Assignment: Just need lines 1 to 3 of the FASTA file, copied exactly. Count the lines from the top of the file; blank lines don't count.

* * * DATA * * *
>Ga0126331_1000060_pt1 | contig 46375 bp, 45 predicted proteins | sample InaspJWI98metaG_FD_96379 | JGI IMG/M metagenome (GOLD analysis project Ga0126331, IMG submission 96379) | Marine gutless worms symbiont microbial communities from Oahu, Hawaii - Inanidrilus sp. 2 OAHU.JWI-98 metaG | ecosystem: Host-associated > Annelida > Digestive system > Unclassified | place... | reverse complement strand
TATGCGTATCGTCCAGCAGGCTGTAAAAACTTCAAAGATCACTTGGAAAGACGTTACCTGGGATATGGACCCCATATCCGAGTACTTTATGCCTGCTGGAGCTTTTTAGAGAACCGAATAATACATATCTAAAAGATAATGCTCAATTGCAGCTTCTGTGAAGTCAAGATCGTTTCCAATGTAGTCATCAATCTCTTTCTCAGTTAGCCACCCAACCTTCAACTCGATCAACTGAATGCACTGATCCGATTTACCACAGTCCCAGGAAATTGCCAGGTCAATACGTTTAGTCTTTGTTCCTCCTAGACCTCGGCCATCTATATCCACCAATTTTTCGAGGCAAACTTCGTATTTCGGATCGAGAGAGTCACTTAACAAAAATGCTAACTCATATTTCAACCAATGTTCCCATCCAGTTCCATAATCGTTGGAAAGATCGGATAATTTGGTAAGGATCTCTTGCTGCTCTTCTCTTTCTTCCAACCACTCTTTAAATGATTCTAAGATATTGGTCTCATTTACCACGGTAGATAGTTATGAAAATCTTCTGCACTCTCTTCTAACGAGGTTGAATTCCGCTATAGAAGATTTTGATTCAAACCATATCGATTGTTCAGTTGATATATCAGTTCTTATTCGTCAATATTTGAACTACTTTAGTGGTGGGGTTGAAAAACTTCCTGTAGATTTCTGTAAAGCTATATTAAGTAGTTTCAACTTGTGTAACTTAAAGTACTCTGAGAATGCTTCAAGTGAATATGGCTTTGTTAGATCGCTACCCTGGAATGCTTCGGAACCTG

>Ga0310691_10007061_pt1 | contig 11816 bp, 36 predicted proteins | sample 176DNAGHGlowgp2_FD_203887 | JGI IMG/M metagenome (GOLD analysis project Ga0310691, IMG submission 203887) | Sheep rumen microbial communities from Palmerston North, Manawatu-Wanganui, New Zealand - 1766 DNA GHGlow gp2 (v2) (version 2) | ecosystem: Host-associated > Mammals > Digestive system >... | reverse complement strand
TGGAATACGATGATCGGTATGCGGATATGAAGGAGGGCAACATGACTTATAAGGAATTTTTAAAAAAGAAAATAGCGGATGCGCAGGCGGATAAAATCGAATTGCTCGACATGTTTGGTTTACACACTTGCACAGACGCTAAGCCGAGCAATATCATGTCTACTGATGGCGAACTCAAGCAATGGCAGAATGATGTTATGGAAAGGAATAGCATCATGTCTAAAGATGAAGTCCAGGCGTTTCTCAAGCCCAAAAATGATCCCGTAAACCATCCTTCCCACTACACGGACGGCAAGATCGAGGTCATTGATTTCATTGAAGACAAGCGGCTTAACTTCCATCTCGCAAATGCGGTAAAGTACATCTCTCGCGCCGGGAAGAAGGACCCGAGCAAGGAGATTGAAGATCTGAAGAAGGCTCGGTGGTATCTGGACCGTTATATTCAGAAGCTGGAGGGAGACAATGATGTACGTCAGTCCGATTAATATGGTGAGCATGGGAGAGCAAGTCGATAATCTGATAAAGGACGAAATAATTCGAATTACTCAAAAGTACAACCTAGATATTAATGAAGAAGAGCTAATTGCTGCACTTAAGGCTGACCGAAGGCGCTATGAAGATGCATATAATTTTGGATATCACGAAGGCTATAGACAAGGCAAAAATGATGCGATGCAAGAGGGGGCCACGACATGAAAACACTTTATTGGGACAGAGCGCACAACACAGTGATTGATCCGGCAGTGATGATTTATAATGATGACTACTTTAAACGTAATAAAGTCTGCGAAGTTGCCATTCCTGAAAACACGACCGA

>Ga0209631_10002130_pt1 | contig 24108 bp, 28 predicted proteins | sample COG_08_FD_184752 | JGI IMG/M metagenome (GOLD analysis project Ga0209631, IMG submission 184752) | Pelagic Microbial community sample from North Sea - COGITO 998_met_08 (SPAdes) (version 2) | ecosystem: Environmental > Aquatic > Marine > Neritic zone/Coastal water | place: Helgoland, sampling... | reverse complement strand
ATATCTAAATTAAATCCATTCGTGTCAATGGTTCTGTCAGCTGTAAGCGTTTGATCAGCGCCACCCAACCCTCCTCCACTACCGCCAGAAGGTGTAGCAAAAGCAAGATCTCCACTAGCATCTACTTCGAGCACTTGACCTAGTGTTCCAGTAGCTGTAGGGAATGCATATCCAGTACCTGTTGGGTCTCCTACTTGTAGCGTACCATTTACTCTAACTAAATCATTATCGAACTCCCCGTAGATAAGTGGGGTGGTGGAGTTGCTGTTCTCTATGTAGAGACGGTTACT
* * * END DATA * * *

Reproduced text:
>Ga0126331_1000060_pt1 | contig 46375 bp, 45 predicted proteins | sample InaspJWI98metaG_FD_96379 | JGI IMG/M metagenome (GOLD analysis project Ga0126331, IMG submission 96379) | Marine gutless worms symbiont microbial communities from Oahu, Hawaii - Inanidrilus sp. 2 OAHU.JWI-98 metaG | ecosystem: Host-associated > Annelida > Digestive system > Unclassified | place... | reverse complement strand
TATGCGTATCGTCCAGCAGGCTGTAAAAACTTCAAAGATCACTTGGAAAGACGTTACCTGGGATATGGACCCCATATCCGAGTACTTTATGCCTGCTGGAGCTTTTTAGAGAACCGAATAATACATATCTAAAAGATAATGCTCAATTGCAGCTTCTGTGAAGTCAAGATCGTTTCCAATGTAGTCATCAATCTCTTTCTCAGTTAGCCACCCAACCTTCAACTCGATCAACTGAATGCACTGATCCGATTTACCACAGTCCCAGGAAATTGCCAGGTCAATACGTTTAGTCTTTGTTCCTCCTAGACCTCGGCCATCTATATCCACCAATTTTTCGAGGCAAACTTCGTATTTCGGATCGAGAGAGTCACTTAACAAAAATGCTAACTCATATTTCAACCAATGTTCCCATCCAGTTCCATAATCGTTGGAAAGATCGGATAATTTGGTAAGGATCTCTTGCTGCTCTTCTCTTTCTTCCAACCACTCTTTAAATGATTCTAAGATATTGGTCTCATTTACCACGGTAGATAGTTATGAAAATCTTCTGCACTCTCTTCTAACGAGGTTGAATTCCGCTATAGAAGATTTTGATTCAAACCATATCGATTGTTCAGTTGATATATCAGTTCTTATTCGTCAATATTTGAACTACTTTAGTGGTGGGGTTGAAAAACTTCCTGTAGATTTCTGTAAAGCTATATTAAGTAGTTTCAACTTGTGTAACTTAAAGTACTCTGAGAATGCTTCAAGTGAATATGGCTTTGTTAGATCGCTACCCTGGAATGCTTCGGAACCTG

>Ga0310691_10007061_pt1 | contig 11816 bp, 36 predicted proteins | sample 176DNAGHGlowgp2_FD_203887 | JGI IMG/M metagenome (GOLD analysis project Ga0310691, IMG submission 203887) | Sheep rumen microbial communities from Palmerston North, Manawatu-Wanganui, New Zealand - 1766 DNA GHGlow gp2 (v2) (version 2) | ecosystem: Host-associated > Mammals > Digestive system >... | reverse complement strand